Paracetamol Considered Ineffective For Lower Back Pain, Researchers Say


IN PHOTO: A box of Panadol pain relief tablets is seen at a pharmacy in a photo illustration in London July 24, 2013. British drugmaker GlaxoSmithKline, rocked by charges of corruption in China, is expected to try and reassure investors about its business prospects when it reports quarterly results. REUTERS/Paul Hackett

A new study published in the British Medical Journal shows that paracetamol is an ineffective treatment for lower back pain. Research also found that the drug brings little benefits to osteoarthritic patients.

The study was performed by researchers from different universities in Australia namely, University of New South Wales, University of Sydney and University of Newcastle. Researchers performed 13 randomised controlled studies on the drug involving more than 5,000 participants to assess the effects of using paracetamol compared to a placebo. The study was funded by GlaxoSmithKline Australia and the National Health and Medical Research Council of Australia.

“Paracetamol has been widely recommended as being a safe medication, but what we are saying now is that paracetamol doesn’t bring any benefit for patients with back pain, and it brings only trivial benefits to those with osteoarthritis,” said Gustavo Machado from the George Institute for Global Health at the University of Sydney.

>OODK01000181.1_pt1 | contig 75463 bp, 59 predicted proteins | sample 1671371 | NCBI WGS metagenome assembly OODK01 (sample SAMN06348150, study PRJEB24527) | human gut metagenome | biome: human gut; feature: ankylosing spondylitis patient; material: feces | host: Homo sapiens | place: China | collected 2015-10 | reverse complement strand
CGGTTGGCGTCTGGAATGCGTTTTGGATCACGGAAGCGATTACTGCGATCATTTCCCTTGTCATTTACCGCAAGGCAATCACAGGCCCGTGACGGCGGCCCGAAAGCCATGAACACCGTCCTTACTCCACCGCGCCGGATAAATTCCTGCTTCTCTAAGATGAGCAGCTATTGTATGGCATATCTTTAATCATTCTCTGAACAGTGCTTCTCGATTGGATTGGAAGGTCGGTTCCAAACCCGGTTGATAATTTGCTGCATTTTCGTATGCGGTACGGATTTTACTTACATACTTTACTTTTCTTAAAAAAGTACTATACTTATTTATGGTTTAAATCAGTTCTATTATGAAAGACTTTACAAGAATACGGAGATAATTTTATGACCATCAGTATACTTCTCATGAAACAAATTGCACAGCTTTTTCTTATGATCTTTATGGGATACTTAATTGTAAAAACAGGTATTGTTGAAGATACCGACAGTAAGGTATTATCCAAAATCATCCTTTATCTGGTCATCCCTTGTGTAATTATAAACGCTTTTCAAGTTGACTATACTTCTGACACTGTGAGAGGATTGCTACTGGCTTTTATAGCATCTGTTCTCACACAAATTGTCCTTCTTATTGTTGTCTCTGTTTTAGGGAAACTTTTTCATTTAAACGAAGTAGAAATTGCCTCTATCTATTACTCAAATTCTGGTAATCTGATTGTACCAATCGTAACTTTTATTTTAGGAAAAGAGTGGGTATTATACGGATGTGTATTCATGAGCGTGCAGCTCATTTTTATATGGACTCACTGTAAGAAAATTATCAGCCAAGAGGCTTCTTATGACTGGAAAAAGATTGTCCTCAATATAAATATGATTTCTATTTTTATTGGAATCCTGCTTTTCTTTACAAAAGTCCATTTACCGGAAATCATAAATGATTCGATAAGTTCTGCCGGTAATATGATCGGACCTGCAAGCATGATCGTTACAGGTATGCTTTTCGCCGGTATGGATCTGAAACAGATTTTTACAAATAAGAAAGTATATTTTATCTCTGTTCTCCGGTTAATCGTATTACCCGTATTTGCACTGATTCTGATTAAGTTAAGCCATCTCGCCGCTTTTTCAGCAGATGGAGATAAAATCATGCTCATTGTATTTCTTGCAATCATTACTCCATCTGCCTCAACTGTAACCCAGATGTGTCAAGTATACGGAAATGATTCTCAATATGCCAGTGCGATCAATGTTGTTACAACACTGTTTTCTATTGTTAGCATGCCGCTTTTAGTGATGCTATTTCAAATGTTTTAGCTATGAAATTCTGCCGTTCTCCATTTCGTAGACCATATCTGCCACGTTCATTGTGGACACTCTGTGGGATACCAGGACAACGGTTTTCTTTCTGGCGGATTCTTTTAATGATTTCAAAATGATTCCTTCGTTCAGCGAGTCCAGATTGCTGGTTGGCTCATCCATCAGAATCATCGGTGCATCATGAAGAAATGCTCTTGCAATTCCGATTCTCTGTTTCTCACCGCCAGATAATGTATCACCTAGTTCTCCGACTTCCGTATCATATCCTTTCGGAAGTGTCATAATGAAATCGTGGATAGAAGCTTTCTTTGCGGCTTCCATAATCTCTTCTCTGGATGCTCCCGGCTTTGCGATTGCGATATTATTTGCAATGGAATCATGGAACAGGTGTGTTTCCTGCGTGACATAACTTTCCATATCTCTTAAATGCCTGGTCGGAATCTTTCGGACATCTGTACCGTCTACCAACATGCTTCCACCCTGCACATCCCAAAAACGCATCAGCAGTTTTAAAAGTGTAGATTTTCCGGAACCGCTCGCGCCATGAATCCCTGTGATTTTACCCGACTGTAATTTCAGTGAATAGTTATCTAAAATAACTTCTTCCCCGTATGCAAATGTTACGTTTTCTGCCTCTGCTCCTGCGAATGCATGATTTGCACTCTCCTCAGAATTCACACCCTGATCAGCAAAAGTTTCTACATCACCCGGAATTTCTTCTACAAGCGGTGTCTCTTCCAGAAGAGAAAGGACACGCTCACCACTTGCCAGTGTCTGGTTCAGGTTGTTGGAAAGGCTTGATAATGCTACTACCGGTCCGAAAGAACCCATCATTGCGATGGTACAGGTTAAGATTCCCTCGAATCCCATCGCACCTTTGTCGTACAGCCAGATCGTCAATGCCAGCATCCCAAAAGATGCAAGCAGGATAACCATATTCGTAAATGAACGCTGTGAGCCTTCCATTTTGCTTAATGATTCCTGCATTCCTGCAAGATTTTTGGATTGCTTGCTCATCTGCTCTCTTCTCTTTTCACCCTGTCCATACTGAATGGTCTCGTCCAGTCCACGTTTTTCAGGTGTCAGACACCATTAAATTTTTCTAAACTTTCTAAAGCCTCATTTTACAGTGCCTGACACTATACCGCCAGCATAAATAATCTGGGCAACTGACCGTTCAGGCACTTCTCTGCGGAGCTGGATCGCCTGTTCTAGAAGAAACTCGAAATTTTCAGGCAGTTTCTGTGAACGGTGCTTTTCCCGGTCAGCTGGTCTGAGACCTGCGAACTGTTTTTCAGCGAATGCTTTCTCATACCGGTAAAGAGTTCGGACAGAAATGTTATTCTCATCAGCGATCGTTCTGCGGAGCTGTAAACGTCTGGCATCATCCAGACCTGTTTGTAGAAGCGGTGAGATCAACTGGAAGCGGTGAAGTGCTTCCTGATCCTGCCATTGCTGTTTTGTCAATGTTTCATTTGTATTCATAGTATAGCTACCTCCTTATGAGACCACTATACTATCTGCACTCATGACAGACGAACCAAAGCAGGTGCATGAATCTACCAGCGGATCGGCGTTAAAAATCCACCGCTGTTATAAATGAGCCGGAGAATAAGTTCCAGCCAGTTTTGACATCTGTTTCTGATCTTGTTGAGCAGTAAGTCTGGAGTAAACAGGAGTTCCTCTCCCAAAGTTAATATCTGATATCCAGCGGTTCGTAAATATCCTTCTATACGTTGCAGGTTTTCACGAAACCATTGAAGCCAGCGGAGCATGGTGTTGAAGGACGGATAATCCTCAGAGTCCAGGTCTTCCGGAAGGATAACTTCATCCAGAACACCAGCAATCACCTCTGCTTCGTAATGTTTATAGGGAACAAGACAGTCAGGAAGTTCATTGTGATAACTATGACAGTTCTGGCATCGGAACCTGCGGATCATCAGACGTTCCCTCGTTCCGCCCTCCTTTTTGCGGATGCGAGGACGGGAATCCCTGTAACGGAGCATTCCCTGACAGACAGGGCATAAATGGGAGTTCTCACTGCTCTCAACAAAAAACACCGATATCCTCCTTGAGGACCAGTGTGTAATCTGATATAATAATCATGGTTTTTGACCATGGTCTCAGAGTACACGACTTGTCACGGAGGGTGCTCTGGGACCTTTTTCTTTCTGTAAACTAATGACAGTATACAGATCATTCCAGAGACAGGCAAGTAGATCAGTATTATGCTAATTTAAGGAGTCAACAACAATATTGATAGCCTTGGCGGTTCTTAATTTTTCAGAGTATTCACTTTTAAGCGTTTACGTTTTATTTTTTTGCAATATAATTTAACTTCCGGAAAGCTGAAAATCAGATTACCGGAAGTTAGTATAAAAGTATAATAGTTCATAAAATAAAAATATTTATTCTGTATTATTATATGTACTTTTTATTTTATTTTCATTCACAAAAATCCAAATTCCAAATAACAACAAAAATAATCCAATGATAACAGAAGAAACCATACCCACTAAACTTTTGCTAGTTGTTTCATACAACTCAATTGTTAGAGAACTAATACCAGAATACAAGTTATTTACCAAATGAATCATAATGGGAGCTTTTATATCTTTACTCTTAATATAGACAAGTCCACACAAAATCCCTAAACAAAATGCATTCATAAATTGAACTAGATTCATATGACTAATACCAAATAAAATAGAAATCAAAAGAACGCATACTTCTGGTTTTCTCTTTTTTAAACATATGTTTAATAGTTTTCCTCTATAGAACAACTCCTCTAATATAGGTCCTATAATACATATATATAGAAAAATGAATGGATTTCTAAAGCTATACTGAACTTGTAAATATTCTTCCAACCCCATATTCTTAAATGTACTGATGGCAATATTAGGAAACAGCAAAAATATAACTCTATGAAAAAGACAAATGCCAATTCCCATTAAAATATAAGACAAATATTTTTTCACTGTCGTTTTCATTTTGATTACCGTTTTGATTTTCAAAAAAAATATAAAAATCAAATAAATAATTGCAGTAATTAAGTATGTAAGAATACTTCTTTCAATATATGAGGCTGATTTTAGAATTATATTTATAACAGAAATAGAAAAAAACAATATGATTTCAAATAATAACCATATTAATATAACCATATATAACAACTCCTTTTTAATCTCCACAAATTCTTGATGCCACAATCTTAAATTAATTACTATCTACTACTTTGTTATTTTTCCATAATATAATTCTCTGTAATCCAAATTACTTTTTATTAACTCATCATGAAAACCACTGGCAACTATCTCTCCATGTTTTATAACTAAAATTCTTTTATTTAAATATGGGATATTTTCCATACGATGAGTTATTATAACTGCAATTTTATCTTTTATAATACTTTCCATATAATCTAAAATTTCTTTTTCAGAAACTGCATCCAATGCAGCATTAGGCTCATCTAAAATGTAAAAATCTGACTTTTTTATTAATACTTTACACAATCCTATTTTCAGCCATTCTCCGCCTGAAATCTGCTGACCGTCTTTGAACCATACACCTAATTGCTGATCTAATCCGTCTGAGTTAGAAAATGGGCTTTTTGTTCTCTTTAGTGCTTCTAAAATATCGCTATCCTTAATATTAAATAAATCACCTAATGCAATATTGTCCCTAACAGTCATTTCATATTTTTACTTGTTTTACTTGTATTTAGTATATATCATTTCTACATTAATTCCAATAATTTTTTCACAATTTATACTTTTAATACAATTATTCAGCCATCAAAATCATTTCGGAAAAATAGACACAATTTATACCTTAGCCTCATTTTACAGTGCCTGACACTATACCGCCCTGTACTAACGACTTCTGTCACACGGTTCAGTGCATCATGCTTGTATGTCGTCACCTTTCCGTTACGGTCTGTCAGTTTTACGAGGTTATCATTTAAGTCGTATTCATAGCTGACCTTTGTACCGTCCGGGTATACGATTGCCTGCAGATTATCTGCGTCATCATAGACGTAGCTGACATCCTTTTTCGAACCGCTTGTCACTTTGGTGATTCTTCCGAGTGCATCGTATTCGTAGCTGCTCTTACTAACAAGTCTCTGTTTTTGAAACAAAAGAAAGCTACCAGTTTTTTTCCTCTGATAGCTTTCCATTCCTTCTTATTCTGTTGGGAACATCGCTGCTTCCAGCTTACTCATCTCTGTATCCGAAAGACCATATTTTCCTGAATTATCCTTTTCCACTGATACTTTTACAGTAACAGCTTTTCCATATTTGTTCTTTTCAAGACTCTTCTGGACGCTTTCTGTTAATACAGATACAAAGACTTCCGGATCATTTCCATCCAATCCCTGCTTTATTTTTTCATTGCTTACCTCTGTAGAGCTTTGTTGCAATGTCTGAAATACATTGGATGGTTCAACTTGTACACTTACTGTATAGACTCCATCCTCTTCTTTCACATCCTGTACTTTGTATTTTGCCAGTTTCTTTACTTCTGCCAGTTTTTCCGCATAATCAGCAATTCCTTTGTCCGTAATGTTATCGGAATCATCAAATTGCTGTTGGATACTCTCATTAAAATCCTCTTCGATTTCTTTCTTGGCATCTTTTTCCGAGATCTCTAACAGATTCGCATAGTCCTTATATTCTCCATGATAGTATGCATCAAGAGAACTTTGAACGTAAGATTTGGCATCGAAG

While the study concludes the ineffectiveness of the drug in treating lower back pain, no studies were performed to investigate its effect on neck pain. In addition, the study shows that liver effects are more likely in patients using paracetamol for low back pain and osteoarthritis. The results have prompted to call the attention of health practitioners regarding the proper prescription of the drug.

Back pain, together with the most common form of arthritis, osteoarthritis, are conditions causing disability worldwide, with paracetamol as the drug of choice for treatment. The study aims to call on doctors to rethink about promoting paracetamol as the first-line treatment. “Our results therefore provide an argument to reconsider the endorsement of paracetamol in clinical practice guidelines for low back pain and hip or knee osteoarthritis,” researchers said.

The National Institute for Health and Care Excellence, or Nice, currently recommends the use of paracetamol for the said condition. However, the guidelines on paracetamol use set by Nice are now going through a review due to the recent findings.